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Thyroid Diseases and Breastfeeding : What to know

Thyroid Diseases and Breastfeeding : What to know

Posted by Krystal Duhaney, RN, BSN, IBCLC on Jun 18th 2022

Thyroid Diseases and Breastfeeding : What to know

The thyroid is a butterfly shaped gland in the base of your neck. Your thyroid creates and produces hormones to different systems throughout your body. When your thyroid is not functioning properly, either making too much or too little, it’s considered a thyroid disease. 1 in 8 women will be affected by a thyroid condition at some point in their lives, so please reach out to the Milky Mama community either on Facebook or Instagram if you want to talk with other mothers who have been diagnosed with different thyroid issues. You’re not alone.

Thyroid disease is diagnosed through blood tests. Once you confirm your pregnancy, ask your doctor to run a lab on your thyroid, and be sure to continue to get it checked throughout pregnancy and at your check up appointment after birth. Speak with your doctor about safe medication to take while you continue breastfeeding. If your thyroid is not producing certain hormones correctly, it can impact your milk production. There is no reason to panic, it’s just good information to have to help you be prepared or know why you may have a dip in your supply.

As we mentioned before, 1 in 8 women will be affected by a thyroid condition at some point in their lives. Some women get diagnosed with a thyroid condition only during pregnancy, while others get diagnosed postpartum. It's important to know it is still safe to breastfeed with thyroid disorders. As always, consult with your healthcare provider regarding specific thyroid medication safety while breastfeeding.

HYPOthyroidism is when you have low thyroid hormone levels and elevated TSH (thyroid-stimulating hormone) levels. If left untreated, this can leave a mother with a decrease in milk supply and might be a reason for the baby's poor weight gain. This is because the TSH can secret into your breastmilk, but at low levels. Mothers who have been properly treated report they have no problems with their milk supply (breastfeeding.asn.au).

Symptoms include:

  • Fatigue
  • Weight gain
  • Sensitive to the cold
  • Constipation
  • Dry skin
  • Hair loss
  • Heavy and prolonged menstrual flow
  • Low mood

HYPERthyroidism is when you have elevated thyroid hormone levels. Only extremely low levels of thyroid hormones transfer into the breastmilk. It’s still safe to breastfeed. In fact, according to breastfeeding.asn.au, “some women with hyperthyroidism report a large milk supply, but others seem to have difficulty with their let down reflex”.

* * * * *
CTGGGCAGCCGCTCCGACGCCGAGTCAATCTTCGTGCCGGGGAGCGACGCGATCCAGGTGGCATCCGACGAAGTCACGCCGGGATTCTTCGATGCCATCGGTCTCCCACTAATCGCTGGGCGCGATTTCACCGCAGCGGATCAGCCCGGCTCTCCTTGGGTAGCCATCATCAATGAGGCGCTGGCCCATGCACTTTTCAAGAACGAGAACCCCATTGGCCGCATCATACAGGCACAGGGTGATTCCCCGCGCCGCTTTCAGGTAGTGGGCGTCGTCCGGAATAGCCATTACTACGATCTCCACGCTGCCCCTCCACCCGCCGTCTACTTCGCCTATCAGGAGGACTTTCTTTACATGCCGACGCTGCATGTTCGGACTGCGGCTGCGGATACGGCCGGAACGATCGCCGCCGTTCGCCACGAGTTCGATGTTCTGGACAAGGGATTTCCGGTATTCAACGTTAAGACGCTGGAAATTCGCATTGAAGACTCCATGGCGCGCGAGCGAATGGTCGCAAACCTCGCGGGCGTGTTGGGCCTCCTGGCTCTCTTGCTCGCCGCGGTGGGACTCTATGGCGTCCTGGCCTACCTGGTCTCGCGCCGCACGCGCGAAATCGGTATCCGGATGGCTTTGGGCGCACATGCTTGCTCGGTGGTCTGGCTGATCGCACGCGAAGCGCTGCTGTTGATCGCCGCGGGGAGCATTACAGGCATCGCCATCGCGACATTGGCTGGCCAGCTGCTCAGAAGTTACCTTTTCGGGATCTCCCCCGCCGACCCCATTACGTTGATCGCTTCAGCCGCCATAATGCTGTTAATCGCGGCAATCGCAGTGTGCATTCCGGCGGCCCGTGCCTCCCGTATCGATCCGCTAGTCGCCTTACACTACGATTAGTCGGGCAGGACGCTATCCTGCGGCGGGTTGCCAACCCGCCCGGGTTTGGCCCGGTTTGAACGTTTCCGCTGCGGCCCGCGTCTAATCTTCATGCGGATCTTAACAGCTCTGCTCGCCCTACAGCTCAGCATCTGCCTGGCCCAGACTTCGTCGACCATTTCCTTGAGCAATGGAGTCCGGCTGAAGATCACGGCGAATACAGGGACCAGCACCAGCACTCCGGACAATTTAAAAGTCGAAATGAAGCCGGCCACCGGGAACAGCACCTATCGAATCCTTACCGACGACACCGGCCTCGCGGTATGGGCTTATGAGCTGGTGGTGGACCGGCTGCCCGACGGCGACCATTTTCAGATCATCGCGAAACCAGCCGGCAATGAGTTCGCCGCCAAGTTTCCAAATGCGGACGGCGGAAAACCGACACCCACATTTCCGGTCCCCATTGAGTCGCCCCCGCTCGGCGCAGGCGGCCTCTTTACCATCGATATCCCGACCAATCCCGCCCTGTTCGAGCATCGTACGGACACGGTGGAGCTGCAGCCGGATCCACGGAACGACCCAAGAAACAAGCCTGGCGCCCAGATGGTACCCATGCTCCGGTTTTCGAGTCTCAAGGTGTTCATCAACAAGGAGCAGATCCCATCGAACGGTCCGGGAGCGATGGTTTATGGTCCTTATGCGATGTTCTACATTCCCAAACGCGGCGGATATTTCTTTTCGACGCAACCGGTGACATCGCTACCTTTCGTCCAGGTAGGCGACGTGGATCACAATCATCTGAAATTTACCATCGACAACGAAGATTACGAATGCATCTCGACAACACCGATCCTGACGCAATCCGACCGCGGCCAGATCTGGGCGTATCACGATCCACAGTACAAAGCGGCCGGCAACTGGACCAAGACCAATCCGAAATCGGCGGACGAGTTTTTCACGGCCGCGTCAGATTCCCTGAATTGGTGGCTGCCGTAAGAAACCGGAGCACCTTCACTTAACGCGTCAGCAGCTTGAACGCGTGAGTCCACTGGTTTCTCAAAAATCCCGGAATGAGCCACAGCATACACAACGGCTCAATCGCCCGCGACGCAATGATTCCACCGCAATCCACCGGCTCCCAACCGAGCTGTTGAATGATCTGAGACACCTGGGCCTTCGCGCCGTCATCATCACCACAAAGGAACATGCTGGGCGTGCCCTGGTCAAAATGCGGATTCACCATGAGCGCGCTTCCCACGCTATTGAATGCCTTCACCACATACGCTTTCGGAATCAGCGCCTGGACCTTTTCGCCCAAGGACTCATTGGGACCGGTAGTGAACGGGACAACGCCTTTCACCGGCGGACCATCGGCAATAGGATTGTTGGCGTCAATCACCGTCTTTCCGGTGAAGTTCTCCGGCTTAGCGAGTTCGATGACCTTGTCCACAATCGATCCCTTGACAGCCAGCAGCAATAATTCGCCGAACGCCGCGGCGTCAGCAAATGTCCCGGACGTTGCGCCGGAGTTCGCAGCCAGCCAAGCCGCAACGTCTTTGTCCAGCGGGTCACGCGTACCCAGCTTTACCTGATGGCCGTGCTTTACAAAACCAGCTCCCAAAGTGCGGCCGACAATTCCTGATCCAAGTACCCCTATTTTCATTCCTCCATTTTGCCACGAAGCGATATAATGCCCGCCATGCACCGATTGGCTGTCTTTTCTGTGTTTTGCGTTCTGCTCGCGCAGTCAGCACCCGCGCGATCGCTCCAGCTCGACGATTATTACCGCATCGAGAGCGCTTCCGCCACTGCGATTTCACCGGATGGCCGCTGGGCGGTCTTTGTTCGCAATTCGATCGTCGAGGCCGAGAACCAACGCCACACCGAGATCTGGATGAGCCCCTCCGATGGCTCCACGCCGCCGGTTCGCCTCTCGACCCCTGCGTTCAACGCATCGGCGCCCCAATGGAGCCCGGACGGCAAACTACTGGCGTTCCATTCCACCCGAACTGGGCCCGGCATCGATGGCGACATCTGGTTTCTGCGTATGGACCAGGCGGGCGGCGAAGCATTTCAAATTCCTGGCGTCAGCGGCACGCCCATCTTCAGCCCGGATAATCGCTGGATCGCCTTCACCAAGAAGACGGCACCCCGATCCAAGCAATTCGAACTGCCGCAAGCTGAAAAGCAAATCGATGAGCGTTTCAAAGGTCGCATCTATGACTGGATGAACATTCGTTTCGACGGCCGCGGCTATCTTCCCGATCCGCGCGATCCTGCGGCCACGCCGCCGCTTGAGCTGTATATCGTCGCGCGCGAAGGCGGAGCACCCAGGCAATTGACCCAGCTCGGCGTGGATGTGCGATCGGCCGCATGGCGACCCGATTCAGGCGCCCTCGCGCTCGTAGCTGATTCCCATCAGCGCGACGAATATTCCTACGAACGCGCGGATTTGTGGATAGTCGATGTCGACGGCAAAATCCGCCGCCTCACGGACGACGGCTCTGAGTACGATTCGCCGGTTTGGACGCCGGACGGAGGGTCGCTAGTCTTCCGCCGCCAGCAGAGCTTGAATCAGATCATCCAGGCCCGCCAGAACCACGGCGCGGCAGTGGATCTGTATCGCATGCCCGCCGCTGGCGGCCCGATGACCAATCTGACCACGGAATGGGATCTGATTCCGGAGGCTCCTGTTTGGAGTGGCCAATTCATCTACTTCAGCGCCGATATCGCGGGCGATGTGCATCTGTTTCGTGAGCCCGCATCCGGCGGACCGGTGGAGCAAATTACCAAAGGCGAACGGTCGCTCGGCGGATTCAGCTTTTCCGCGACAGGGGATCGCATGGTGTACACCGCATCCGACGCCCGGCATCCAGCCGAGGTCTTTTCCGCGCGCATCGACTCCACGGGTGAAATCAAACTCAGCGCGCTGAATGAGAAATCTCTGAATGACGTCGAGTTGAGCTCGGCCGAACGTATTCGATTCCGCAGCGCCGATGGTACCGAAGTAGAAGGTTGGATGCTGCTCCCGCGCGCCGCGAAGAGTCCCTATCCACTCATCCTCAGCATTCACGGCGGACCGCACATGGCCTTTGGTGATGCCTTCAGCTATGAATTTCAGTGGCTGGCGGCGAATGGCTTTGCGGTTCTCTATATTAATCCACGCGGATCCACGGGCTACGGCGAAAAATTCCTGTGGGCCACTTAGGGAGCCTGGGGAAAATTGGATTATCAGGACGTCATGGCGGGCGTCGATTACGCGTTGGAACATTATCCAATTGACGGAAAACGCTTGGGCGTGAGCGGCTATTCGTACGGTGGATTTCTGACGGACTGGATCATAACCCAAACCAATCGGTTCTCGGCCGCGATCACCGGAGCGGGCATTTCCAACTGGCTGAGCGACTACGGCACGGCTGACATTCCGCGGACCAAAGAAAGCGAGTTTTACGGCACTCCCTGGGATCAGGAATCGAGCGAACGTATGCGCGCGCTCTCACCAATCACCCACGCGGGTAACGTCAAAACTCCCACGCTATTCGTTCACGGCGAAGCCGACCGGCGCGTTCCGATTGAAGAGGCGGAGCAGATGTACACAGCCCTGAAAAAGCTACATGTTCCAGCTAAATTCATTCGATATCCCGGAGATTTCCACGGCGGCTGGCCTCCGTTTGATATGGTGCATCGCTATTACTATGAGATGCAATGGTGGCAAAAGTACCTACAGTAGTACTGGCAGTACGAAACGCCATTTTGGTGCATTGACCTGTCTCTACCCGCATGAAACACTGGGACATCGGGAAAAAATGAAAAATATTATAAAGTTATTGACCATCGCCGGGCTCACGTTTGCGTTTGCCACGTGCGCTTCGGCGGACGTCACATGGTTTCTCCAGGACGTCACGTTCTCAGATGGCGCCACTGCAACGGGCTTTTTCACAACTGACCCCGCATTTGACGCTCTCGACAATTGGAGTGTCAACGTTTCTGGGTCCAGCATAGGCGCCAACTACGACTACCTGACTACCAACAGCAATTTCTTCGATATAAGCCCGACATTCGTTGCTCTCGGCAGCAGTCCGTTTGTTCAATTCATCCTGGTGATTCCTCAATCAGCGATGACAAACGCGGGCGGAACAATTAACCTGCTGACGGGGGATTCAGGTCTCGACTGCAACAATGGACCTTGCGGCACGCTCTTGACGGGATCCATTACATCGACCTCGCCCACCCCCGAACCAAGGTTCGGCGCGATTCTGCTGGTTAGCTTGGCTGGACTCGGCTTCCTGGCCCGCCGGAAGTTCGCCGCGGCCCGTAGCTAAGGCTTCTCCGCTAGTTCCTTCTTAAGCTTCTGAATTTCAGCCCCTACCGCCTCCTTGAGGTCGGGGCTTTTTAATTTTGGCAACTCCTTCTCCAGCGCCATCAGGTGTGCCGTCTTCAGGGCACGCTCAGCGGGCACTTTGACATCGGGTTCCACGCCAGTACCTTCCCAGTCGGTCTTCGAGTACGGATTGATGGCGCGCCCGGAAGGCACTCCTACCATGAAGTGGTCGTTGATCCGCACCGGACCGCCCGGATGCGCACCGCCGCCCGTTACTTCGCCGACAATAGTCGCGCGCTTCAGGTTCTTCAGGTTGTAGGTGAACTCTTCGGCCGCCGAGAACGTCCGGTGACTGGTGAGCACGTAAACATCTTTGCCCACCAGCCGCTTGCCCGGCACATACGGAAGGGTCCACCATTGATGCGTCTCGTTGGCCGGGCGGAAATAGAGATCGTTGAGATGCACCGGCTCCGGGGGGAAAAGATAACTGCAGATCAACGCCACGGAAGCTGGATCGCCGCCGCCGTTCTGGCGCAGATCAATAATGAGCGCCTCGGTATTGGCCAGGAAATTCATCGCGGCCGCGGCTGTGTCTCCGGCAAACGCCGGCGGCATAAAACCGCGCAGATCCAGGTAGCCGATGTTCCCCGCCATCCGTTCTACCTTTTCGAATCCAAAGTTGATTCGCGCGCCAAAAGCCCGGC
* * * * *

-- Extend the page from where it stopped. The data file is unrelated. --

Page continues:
Symptoms include:

  • Fatigue
  • Feeling anxious
  • Tremors
  • Heart palpitations, increased pulse rate
  • Sensitive to the heat
  • Sweating
  • Weight loss
  • Diarrhea
  • Light or no menstrual flow

Postpartum Thyroid Dysfunction is an autoimmune disease that can pop up in the first year after giving birth. During pregnancy, your body first protects your baby in order for your body to not attack the developing fetus. This causes your immune system to be suppressed. After delivery, your hormones change and your immune system becomes heightened once again. This can result in postpartum thyroiditis.

Symptoms include:

  • Sensitive to the cold
  • Dry skin
  • Lack of energy
  • Impaired concentration
  • Aches and pains

Some thyroid problems may be mistaken as postpartum depression or other illnesses, so again, please consult with your doctor, advocate for yourself and ask for a blood test to be sure you are being diagnosed correctly.

It is safe to continue to breastfeed if you are experiencing postpartum Please remember to consult with your doctor. Did you find this article helpful? Do you have any more questions for us? Share with us your thoughts or experience in our Facebook group, The Official Milky Mama Lactation Support Group!

Resources

https://www.breastfeeding.asn.au/bfinfo/breastfeeding-and-thyroid-disease

Momotani, N., Yamashita, R., Makino, F., Noh, J. Y., Ishikawa, N., & Ito, K. (2000). Thyroid function in wholly breast-feeding infants whose mothers take high doses of propylthiouracil. Clinical endocrinology, 53(2), 177–181. https://doi.org/10.1046/j.1365-2265.2000.01078.x

https://www.llli.org/breastfeeding-info/breastfeeding-and-thyroidism/